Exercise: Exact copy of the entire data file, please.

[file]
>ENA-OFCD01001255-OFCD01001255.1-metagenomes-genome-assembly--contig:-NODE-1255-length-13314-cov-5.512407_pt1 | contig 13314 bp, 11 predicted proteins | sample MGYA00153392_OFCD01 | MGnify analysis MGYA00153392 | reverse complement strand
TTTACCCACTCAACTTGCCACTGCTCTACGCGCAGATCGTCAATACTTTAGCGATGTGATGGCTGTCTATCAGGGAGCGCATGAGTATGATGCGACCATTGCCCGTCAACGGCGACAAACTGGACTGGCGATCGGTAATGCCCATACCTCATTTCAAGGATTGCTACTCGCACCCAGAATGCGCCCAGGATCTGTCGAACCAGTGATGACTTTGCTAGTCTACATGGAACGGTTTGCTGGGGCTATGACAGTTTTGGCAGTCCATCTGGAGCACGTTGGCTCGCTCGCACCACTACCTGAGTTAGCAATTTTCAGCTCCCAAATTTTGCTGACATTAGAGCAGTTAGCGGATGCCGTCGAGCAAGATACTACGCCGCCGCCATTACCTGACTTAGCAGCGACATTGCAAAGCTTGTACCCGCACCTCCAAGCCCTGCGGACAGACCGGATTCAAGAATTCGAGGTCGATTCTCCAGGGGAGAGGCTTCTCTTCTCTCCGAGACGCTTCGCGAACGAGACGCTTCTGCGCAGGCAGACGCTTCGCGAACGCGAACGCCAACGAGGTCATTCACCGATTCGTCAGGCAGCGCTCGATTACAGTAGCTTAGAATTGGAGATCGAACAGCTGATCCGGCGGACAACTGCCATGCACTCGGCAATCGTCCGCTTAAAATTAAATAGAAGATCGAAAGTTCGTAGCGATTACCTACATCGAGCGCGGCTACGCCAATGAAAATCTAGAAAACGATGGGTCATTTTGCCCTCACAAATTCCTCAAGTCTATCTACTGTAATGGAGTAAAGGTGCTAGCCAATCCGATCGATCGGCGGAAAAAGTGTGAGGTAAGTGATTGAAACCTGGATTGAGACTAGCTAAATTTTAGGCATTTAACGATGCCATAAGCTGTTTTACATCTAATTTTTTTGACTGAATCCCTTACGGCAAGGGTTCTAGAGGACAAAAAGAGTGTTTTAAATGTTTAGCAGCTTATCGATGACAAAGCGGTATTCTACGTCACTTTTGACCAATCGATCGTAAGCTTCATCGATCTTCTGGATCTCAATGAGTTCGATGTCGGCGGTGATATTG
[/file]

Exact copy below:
>ENA-OFCD01001255-OFCD01001255.1-metagenomes-genome-assembly--contig:-NODE-1255-length-13314-cov-5.512407_pt1 | contig 13314 bp, 11 predicted proteins | sample MGYA00153392_OFCD01 | MGnify analysis MGYA00153392 | reverse complement strand
TTTACCCACTCAACTTGCCACTGCTCTACGCGCAGATCGTCAATACTTTAGCGATGTGATGGCTGTCTATCAGGGAGCGCATGAGTATGATGCGACCATTGCCCGTCAACGGCGACAAACTGGACTGGCGATCGGTAATGCCCATACCTCATTTCAAGGATTGCTACTCGCACCCAGAATGCGCCCAGGATCTGTCGAACCAGTGATGACTTTGCTAGTCTACATGGAACGGTTTGCTGGGGCTATGACAGTTTTGGCAGTCCATCTGGAGCACGTTGGCTCGCTCGCACCACTACCTGAGTTAGCAATTTTCAGCTCCCAAATTTTGCTGACATTAGAGCAGTTAGCGGATGCCGTCGAGCAAGATACTACGCCGCCGCCATTACCTGACTTAGCAGCGACATTGCAAAGCTTGTACCCGCACCTCCAAGCCCTGCGGACAGACCGGATTCAAGAATTCGAGGTCGATTCTCCAGGGGAGAGGCTTCTCTTCTCTCCGAGACGCTTCGCGAACGAGACGCTTCTGCGCAGGCAGACGCTTCGCGAACGCGAACGCCAACGAGGTCATTCACCGATTCGTCAGGCAGCGCTCGATTACAGTAGCTTAGAATTGGAGATCGAACAGCTGATCCGGCGGACAACTGCCATGCACTCGGCAATCGTCCGCTTAAAATTAAATAGAAGATCGAAAGTTCGTAGCGATTACCTACATCGAGCGCGGCTACGCCAATGAAAATCTAGAAAACGATGGGTCATTTTGCCCTCACAAATTCCTCAAGTCTATCTACTGTAATGGAGTAAAGGTGCTAGCCAATCCGATCGATCGGCGGAAAAAGTGTGAGGTAAGTGATTGAAACCTGGATTGAGACTAGCTAAATTTTAGGCATTTAACGATGCCATAAGCTGTTTTACATCTAATTTTTTTGACTGAATCCCTTACGGCAAGGGTTCTAGAGGACAAAAAGAGTGTTTTAAATGTTTAGCAGCTTATCGATGACAAAGCGGTATTCTACGTCACTTTTGACCAATCGATCGTAAGCTTCATCGATCTTCTGGATCTCAATGAGTTCGATGTCGGCGGTGATATTG